Should I Submit FAFSA Even If I'm Not Applying for Financial Aid?

Each year, over $2 billion in student aid grants go unused. Some learners assume they do not qualify for financial aid due to high personal or family income. However, most college enrollees qualify for at least some financial aid. Prospective learners can fill out the FAFSA regardless of income. Some schools will not offer academic or need-based scholarships to applicants who do not submit FAFSAs.

What Is the FAFSA and How Does It Work?

The FAFSA helps the government and prospective schools determine college students' eligibility for and access to financial aid. The form calculates EFC by gathering financial data from students and parents or guardians of dependent students.

Once accepted to a school, applicants receive a financial aid offer based on the FAFSA. Aid can total over $10,000 for applicants qualifying for the full Pell Grant and Federal Supplemental Educational Opportunity Grant (FSEOG) amounts. Eligible undergraduate applicants may borrow $5,500-$12,500 in subsidized and unsubsidized federal loans. Parents may take out Parent Plus Loans to help pay their children's college bills.

How Much Money Can I Get from FAFSA?

Eligible FAFSA applicants may qualify for up to $6,345 annually in Federal Pell Grant money. Some learners qualify for the FSEOG up to $4,000 annually, though it awards $599 on average.

Undergraduates may borrow $5,500-$12,500 in federal loans annually. Total amounts are capped at $23,000 in direct subsidized loans and $57,500 in direct unsubsidized loans. Graduate students may borrow up to $20,500 annually for a total of up to $138,500. Schools may use FAFSA information to offer more scholarships, work-study, and loans.

What Happens After I Submit the FAFSA?

Applicants with questions about the FAFSA monitor their financial aid processing by logging in to Users review and correct their FAFSA through the online portal. The portal answers FAFSA questions, including if a FAFSA went through processing or needs further action.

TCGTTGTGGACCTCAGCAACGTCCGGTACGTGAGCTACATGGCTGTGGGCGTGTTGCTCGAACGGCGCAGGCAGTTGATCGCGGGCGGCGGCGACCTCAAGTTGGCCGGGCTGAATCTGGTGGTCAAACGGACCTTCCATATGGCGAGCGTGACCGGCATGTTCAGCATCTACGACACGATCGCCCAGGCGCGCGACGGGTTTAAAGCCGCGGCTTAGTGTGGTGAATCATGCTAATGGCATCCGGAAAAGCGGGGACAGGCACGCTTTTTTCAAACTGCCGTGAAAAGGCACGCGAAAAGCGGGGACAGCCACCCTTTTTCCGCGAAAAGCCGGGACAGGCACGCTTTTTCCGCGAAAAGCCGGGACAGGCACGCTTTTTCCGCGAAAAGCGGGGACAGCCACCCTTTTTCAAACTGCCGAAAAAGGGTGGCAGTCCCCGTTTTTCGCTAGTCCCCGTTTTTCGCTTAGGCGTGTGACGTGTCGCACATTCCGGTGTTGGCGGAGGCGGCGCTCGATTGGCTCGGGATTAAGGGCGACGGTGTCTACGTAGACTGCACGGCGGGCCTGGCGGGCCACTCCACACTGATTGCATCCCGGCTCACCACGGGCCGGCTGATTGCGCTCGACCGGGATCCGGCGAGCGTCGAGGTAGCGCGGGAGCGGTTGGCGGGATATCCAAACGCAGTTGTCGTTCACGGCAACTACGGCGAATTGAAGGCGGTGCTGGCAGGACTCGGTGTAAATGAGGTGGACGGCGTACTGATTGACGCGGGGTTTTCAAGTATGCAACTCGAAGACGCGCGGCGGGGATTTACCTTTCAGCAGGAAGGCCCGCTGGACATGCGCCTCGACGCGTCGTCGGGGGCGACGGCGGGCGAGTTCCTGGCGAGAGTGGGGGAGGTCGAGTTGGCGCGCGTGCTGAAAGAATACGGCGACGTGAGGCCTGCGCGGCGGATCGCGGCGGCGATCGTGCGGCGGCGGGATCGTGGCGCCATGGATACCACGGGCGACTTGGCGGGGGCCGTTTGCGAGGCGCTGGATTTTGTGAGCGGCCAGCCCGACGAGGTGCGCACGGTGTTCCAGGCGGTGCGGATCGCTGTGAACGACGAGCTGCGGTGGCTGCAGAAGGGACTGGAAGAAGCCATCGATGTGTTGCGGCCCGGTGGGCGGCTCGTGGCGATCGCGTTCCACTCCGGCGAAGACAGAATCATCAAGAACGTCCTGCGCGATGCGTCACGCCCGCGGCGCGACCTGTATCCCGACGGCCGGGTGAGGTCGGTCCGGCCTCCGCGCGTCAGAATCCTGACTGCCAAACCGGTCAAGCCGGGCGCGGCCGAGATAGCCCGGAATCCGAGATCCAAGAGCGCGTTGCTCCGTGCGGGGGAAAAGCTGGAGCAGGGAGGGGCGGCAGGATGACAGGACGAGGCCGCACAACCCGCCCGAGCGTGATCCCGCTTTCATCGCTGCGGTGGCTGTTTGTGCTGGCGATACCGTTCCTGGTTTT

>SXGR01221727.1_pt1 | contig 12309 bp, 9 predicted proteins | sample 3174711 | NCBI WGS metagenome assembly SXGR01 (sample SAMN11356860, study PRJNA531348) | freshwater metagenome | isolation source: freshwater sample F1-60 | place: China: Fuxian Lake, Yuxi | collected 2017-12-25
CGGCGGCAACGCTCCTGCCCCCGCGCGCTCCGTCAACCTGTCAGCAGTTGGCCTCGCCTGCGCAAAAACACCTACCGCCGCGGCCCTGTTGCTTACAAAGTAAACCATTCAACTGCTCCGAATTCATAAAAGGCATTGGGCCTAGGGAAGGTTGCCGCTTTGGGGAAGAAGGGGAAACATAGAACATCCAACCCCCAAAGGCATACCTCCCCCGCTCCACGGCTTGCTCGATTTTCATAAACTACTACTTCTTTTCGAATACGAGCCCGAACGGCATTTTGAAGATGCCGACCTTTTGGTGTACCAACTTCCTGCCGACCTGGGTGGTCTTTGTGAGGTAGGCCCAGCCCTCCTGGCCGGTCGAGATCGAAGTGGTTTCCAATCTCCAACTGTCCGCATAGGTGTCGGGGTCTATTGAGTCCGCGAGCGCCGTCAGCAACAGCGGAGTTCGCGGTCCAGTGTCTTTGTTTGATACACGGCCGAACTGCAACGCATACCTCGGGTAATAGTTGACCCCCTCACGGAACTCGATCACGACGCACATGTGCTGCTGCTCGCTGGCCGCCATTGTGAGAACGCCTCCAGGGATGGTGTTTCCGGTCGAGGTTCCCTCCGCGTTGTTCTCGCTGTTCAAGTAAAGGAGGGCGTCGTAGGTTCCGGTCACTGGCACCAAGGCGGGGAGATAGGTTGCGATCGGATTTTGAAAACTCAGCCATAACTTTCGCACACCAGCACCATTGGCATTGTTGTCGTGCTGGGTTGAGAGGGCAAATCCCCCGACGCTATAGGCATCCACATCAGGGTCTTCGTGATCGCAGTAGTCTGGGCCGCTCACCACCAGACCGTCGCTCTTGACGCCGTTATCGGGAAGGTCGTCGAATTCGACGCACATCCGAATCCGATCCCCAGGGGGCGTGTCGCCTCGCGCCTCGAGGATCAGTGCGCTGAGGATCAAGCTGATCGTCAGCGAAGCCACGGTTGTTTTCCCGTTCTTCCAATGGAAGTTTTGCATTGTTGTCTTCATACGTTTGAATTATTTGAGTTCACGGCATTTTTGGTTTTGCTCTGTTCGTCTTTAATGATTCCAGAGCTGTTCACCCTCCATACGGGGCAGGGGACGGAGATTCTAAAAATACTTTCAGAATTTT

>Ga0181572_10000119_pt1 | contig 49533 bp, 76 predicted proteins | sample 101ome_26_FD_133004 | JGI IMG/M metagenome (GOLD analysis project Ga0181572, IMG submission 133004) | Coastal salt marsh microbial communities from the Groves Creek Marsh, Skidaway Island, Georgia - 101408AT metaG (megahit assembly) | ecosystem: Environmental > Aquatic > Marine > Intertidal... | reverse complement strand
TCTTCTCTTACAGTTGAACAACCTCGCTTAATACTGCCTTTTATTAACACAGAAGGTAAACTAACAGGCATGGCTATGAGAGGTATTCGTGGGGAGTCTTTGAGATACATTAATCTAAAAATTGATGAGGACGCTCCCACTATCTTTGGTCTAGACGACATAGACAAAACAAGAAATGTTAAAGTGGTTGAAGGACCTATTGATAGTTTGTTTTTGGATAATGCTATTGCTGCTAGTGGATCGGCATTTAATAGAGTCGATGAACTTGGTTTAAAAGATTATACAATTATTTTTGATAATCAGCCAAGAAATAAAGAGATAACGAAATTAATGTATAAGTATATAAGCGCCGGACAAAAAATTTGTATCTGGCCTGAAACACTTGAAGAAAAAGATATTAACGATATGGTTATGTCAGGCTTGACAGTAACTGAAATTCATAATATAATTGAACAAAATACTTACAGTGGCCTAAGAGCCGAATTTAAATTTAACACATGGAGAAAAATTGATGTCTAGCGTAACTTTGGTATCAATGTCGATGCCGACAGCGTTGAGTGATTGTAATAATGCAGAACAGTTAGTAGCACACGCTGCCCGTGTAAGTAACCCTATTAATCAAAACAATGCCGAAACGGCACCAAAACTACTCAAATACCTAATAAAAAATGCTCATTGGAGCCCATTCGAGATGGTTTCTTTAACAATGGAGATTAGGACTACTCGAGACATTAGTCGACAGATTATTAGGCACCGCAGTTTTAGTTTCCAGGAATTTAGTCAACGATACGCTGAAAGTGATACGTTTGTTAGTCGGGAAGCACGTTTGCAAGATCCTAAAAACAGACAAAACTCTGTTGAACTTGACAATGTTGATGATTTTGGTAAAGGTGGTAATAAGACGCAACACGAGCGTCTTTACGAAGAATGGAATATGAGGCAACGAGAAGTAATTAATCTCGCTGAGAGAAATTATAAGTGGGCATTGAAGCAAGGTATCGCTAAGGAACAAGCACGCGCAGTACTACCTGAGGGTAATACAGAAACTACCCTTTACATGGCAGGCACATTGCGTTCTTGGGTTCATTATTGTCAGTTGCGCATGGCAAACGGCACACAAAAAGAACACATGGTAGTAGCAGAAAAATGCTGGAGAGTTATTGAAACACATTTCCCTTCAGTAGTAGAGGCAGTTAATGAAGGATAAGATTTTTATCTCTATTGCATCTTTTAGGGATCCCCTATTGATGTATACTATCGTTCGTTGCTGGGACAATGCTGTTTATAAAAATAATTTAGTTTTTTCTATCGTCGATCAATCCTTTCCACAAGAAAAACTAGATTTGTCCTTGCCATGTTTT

The government usually processes online FAFSA applications in 3-5 days. Paper applications can take 7-10 days. Applicants then receive a student aid report, which schools use to put together financial aid offers.

How Is Work-Study Income Treated for Tax Purposes and on the FAFSA?

Undergraduate and graduate students with financial need may qualify for work-study offers based on their FAFSA results. Work-study programs may overlap with students' interest areas or serve various community needs. The government pays 50% of work-study salaries. Income may go directly toward tuition or to the student, and the money does not require repayment.

Earners pay federal and state taxes on work-study income. The government waives some taxes for work-study students taking at least six credits and/or working on-campus jobs. Work-study income does not reduce FAFSA financial aid awards.

Keep up with the latest

Never miss a detail on the news, trends, and policies that could directly impact your educational path. is an advertising-supported site. Featured or trusted partner programs and all school search, finder, or match results are for schools that compensate us. This compensation does not influence our school rankings, resource guides, or other editorially-independent information published on this site.

Do this for you

Explore your possibilities- find schools with programs you’re interested in and clear a path for your future.